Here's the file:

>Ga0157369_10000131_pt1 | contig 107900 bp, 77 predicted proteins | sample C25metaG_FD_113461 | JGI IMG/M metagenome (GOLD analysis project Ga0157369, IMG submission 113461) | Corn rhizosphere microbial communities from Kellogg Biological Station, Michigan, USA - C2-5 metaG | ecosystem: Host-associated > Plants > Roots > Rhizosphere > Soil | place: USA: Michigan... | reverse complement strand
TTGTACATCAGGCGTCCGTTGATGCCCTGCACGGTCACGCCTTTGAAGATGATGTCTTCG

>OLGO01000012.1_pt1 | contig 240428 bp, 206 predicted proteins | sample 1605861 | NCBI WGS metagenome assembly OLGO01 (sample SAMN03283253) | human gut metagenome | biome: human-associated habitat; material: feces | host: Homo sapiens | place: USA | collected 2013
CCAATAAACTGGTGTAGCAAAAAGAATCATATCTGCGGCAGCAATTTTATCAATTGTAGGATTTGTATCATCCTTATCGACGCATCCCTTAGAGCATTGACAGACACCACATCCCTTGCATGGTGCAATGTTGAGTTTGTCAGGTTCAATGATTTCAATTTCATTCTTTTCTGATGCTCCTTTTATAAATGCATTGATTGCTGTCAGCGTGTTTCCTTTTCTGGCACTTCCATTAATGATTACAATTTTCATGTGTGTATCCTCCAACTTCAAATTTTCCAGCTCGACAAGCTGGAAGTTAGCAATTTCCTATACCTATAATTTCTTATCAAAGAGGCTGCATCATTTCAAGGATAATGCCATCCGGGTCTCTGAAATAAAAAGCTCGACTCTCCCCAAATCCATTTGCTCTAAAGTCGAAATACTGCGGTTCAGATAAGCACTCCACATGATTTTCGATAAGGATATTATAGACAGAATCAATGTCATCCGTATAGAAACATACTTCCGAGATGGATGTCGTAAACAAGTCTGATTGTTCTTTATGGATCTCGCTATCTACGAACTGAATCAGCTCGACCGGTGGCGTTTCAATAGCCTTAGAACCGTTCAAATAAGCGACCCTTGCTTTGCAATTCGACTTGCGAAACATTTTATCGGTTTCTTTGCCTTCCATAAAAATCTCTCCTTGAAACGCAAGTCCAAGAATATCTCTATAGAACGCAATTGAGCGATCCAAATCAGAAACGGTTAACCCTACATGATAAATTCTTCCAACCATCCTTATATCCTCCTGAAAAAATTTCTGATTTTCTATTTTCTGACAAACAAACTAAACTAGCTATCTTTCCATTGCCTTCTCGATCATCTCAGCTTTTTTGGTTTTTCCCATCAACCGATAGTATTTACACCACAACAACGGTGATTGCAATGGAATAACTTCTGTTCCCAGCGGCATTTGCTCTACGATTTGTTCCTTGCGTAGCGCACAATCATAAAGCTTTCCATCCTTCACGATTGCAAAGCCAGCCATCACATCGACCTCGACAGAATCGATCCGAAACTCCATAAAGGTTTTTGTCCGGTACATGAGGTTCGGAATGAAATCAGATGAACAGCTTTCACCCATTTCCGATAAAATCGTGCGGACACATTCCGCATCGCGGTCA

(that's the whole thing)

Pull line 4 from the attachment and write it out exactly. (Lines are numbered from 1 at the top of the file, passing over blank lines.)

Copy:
CCAATAAACTGGTGTAGCAAAAAGAATCATATCTGCGGCAGCAATTTTATCAATTGTAGGATTTGTATCATCCTTATCGACGCATCCCTTAGAGCATTGACAGACACCACATCCCTTGCATGGTGCAATGTTGAGTTTGTCAGGTTCAATGATTTCAATTTCATTCTTTTCTGATGCTCCTTTTATAAATGCATTGATTGCTGTCAGCGTGTTTCCTTTTCTGGCACTTCCATTAATGATTACAATTTTCATGTGTGTATCCTCCAACTTCAAATTTTCCAGCTCGACAAGCTGGAAGTTAGCAATTTCCTATACCTATAATTTCTTATCAAAGAGGCTGCATCATTTCAAGGATAATGCCATCCGGGTCTCTGAAATAAAAAGCTCGACTCTCCCCAAATCCATTTGCTCTAAAGTCGAAATACTGCGGTTCAGATAAGCACTCCACATGATTTTCGATAAGGATATTATAGACAGAATCAATGTCATCCGTATAGAAACATACTTCCGAGATGGATGTCGTAAACAAGTCTGATTGTTCTTTATGGATCTCGCTATCTACGAACTGAATCAGCTCGACCGGTGGCGTTTCAATAGCCTTAGAACCGTTCAAATAAGCGACCCTTGCTTTGCAATTCGACTTGCGAAACATTTTATCGGTTTCTTTGCCTTCCATAAAAATCTCTCCTTGAAACGCAAGTCCAAGAATATCTCTATAGAACGCAATTGAGCGATCCAAATCAGAAACGGTTAACCCTACATGATAAATTCTTCCAACCATCCTTATATCCTCCTGAAAAAATTTCTGATTTTCTATTTTCTGACAAACAAACTAAACTAGCTATCTTTCCATTGCCTTCTCGATCATCTCAGCTTTTTTGGTTTTTCCCATCAACCGATAGTATTTACACCACAACAACGGTGATTGCAATGGAATAACTTCTGTTCCCAGCGGCATTTGCTCTACGATTTGTTCCTTGCGTAGCGCACAATCATAAAGCTTTCCATCCTTCACGATTGCAAAGCCAGCCATCACATCGACCTCGACAGAATCGATCCGAAACTCCATAAAGGTTTTTGTCCGGTACATGAGGTTCGGAATGAAATCAGATGAACAGCTTTCACCCATTTCCGATAAAATCGTGCGGACACATTCCGCATCGCGGTCA